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David Birdsong, Chair 201 W 21ST STREET STOP B7600, HRH 2.114A, AUSTIN, TX 78712 • 512-471-5531

Fall 2004


Unique Days Time Location Instructor
34730 TTh
3:30 PM-5:00 PM
HRH 2.106C

Course Description

The focus of this course is on theoretical approaches to second language acquisition phenomena. The most fundamental question we address is: in what ways is L2 acquisition like L1 acquisition? Not unexpectedly, different answers to the question will be given by developmental psychologists, syntacticians, successful learners, and unsuccessful learners. And as will be evident from the course readings, this question can be approached from a variety of perspectives, e.g., experiential, cognitive, and linguistic-theoretical. Moreover, the answer may depend on whether one focuses on deep syntax or surface syntax; phonology or phonetics; the process of learning or the product of learning; native-like speaking proficiency or native-like intuitions for grammaticality (aka "performance" vs. "competence"). These are just a few of the variables one must be prepared to take into account when approaching the study of L2 acquisition. This course seeks to acquaint students with the following issues, among others: COGNITION AND INFORMATION PROCESSING. Is adult L2A "special" or can it be modelled in terms of domain-general cognition? Are differences between first and second language learning (e.g. variations in success) attributable to child-adult differences in problem solving, decision making, biases, etc.? What is the role of cognitive factors in maturational effects on language learning? In what ways do the cognitive and linguistic approaches overlap, and in what ways do they diverge? LEARNABILITY. Are all features of the target language learnable, given positive input? Or is negative evidence necessary in some cases? What are the constraints (innate & acquired) on second-language learnability? Relatedly, is there a logical problem for second language acquisition that is comparable to the logical problem of first language acquisition? MATURATION. Does a critical period constrain success in both L2A and L1A? Is nativelike attainment possible in adult L2A? Is neurobiological maturation the causal factor in the general lack of L2A success? Are all target-language linguistic features equally difficult to learn after puberty? THEORY/METHODOLOGY INTERFACE. What is the proper locus of inquiry in second language acquisition research? What kinds of data "count" in theoretical research? By what criteria are theories to be evaluated? How may data gathering/elicitation and analysis be enhanced? In this course we are not concerned with practical issues in language teaching. However, the course does contribute to an understanding of learners' potentials and limitations, which can inform judgments in instructional contexts. Students should have at least basic knowledge of modern linguistics. In order to understand experimental research, it is helpful to have familiarity with fundamentals of cognitive psychology, psycholinguistics, and experimental methodology.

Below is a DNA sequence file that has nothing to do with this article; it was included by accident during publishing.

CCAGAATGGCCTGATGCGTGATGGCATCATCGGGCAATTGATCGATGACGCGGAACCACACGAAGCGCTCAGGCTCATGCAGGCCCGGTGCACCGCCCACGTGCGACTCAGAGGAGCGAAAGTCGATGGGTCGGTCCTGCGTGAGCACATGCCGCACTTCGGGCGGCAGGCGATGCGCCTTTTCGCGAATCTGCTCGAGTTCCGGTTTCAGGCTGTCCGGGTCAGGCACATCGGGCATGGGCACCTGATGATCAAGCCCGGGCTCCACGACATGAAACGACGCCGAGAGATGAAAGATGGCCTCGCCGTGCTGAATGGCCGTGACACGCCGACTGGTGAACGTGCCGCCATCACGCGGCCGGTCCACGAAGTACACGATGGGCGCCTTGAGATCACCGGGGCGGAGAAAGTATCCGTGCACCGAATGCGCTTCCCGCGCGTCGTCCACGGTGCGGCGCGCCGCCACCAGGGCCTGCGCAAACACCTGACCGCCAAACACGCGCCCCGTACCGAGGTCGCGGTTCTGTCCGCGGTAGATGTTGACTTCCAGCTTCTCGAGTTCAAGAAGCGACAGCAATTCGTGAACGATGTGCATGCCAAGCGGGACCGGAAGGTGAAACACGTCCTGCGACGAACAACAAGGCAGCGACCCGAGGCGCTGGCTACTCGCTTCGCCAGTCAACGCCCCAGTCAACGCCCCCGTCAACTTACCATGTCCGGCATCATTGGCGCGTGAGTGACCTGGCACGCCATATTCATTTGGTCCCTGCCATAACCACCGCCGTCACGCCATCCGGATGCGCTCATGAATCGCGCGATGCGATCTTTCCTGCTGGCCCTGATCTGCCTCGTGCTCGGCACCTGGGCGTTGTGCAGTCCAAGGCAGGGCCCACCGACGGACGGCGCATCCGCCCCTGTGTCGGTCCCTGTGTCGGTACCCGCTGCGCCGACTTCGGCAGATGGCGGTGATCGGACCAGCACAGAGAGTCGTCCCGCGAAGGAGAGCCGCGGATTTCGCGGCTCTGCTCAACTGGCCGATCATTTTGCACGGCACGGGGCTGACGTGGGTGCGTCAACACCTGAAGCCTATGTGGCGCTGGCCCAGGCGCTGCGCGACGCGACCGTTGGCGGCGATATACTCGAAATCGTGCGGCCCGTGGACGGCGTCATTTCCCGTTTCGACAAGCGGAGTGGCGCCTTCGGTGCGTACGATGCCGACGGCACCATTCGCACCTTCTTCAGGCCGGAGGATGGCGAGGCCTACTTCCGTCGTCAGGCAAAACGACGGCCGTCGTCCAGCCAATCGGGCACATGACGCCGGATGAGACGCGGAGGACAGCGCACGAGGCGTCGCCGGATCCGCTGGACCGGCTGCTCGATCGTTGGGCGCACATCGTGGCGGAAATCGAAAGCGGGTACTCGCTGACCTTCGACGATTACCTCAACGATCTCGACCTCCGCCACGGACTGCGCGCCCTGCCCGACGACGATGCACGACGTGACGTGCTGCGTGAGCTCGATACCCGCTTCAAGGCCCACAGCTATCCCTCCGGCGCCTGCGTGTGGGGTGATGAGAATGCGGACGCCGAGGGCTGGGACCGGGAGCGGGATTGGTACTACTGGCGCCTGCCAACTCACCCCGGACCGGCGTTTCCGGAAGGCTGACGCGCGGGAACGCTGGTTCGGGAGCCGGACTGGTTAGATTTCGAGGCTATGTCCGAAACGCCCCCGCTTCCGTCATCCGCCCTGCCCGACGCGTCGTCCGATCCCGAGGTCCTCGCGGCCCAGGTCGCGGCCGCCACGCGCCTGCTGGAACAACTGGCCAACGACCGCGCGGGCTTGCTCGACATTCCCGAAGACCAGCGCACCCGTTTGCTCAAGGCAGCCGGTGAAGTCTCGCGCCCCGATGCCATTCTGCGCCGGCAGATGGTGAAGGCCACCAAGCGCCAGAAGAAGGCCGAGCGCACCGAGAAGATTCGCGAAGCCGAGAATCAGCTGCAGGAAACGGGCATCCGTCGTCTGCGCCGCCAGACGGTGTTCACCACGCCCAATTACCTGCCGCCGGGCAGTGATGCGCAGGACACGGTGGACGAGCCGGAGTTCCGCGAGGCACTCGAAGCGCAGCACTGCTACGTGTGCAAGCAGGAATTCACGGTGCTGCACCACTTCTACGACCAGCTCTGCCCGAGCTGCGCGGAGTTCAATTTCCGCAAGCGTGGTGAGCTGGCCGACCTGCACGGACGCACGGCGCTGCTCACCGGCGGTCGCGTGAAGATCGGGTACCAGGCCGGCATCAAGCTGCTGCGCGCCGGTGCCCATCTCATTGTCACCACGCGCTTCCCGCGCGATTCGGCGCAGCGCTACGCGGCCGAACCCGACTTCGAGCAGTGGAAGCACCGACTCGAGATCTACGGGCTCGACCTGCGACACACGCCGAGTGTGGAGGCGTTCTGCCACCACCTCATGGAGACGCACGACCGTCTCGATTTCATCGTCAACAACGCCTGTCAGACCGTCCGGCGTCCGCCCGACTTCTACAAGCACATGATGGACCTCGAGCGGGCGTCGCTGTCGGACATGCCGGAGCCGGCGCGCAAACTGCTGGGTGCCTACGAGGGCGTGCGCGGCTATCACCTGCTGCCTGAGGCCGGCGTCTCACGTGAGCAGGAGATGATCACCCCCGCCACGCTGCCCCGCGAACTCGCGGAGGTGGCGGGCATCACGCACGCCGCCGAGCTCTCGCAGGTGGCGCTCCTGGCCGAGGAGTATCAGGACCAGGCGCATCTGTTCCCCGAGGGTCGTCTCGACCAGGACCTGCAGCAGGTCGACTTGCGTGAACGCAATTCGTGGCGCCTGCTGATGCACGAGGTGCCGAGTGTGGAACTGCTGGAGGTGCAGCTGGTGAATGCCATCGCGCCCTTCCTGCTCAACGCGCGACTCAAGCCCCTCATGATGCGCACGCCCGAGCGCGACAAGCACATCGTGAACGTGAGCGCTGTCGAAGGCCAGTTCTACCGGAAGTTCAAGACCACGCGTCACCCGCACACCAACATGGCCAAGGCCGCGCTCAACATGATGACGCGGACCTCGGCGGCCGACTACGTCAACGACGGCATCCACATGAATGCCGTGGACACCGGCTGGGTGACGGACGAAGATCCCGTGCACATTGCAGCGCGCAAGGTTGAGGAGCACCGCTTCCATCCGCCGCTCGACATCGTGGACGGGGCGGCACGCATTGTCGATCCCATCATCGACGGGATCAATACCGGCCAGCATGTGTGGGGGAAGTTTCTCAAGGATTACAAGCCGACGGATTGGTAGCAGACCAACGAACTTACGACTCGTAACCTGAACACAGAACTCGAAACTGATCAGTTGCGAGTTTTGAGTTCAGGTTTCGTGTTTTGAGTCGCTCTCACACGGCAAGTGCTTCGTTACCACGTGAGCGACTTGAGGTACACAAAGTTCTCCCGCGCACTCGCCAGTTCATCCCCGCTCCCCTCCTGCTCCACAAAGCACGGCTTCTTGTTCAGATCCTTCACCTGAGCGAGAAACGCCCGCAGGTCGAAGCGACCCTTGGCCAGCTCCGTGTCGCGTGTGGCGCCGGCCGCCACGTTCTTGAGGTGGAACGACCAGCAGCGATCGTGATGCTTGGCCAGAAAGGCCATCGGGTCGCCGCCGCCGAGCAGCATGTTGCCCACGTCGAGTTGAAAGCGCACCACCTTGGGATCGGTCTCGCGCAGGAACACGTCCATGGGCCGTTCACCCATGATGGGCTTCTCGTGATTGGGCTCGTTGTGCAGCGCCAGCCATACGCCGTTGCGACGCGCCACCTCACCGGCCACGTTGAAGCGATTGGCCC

Grading Policy

Presentations 30% Participation 10% Mid term 30% Final project 30%


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